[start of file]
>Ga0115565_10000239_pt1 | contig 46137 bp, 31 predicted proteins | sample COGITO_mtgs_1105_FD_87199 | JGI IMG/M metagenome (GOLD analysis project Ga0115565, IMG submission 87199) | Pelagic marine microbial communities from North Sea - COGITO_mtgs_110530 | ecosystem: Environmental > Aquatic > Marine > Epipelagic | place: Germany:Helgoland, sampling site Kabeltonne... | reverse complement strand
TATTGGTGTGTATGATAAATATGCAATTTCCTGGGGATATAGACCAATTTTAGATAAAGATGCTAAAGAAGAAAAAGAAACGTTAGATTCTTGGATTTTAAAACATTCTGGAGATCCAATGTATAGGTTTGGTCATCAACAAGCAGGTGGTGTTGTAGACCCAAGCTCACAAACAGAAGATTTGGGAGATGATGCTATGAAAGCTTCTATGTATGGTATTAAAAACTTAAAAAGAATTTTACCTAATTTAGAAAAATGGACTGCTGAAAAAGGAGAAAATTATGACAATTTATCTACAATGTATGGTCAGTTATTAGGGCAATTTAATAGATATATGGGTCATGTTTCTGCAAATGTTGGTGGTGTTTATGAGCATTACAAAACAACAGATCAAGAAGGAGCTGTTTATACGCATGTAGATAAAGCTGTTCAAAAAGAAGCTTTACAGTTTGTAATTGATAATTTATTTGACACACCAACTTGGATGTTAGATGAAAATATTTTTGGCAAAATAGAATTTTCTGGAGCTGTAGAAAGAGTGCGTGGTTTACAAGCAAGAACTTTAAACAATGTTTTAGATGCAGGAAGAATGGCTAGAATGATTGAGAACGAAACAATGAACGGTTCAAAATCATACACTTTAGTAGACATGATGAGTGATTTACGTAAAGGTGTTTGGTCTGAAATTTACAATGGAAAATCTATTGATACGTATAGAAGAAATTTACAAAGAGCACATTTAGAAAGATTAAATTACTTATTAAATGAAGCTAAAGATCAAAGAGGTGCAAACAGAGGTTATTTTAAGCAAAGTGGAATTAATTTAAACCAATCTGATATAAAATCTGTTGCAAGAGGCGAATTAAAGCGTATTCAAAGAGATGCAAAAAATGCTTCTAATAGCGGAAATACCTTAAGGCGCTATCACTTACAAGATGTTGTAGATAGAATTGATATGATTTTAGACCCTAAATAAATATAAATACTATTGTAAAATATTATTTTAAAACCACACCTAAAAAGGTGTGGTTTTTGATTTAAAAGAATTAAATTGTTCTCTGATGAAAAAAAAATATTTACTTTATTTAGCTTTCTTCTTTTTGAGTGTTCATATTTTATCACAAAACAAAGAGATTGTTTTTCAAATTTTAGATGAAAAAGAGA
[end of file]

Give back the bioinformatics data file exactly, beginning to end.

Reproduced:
>Ga0115565_10000239_pt1 | contig 46137 bp, 31 predicted proteins | sample COGITO_mtgs_1105_FD_87199 | JGI IMG/M metagenome (GOLD analysis project Ga0115565, IMG submission 87199) | Pelagic marine microbial communities from North Sea - COGITO_mtgs_110530 | ecosystem: Environmental > Aquatic > Marine > Epipelagic | place: Germany:Helgoland, sampling site Kabeltonne... | reverse complement strand
TATTGGTGTGTATGATAAATATGCAATTTCCTGGGGATATAGACCAATTTTAGATAAAGATGCTAAAGAAGAAAAAGAAACGTTAGATTCTTGGATTTTAAAACATTCTGGAGATCCAATGTATAGGTTTGGTCATCAACAAGCAGGTGGTGTTGTAGACCCAAGCTCACAAACAGAAGATTTGGGAGATGATGCTATGAAAGCTTCTATGTATGGTATTAAAAACTTAAAAAGAATTTTACCTAATTTAGAAAAATGGACTGCTGAAAAAGGAGAAAATTATGACAATTTATCTACAATGTATGGTCAGTTATTAGGGCAATTTAATAGATATATGGGTCATGTTTCTGCAAATGTTGGTGGTGTTTATGAGCATTACAAAACAACAGATCAAGAAGGAGCTGTTTATACGCATGTAGATAAAGCTGTTCAAAAAGAAGCTTTACAGTTTGTAATTGATAATTTATTTGACACACCAACTTGGATGTTAGATGAAAATATTTTTGGCAAAATAGAATTTTCTGGAGCTGTAGAAAGAGTGCGTGGTTTACAAGCAAGAACTTTAAACAATGTTTTAGATGCAGGAAGAATGGCTAGAATGATTGAGAACGAAACAATGAACGGTTCAAAATCATACACTTTAGTAGACATGATGAGTGATTTACGTAAAGGTGTTTGGTCTGAAATTTACAATGGAAAATCTATTGATACGTATAGAAGAAATTTACAAAGAGCACATTTAGAAAGATTAAATTACTTATTAAATGAAGCTAAAGATCAAAGAGGTGCAAACAGAGGTTATTTTAAGCAAAGTGGAATTAATTTAAACCAATCTGATATAAAATCTGTTGCAAGAGGCGAATTAAAGCGTATTCAAAGAGATGCAAAAAATGCTTCTAATAGCGGAAATACCTTAAGGCGCTATCACTTACAAGATGTTGTAGATAGAATTGATATGATTTTAGACCCTAAATAAATATAAATACTATTGTAAAATATTATTTTAAAACCACACCTAAAAAGGTGTGGTTTTTGATTTAAAAGAATTAAATTGTTCTCTGATGAAAAAAAAATATTTACTTTATTTAGCTTTCTTCTTTTTGAGTGTTCATATTTTATCACAAAACAAAGAGATTGTTTTTCAAATTTTAGATGAAAAAGAGA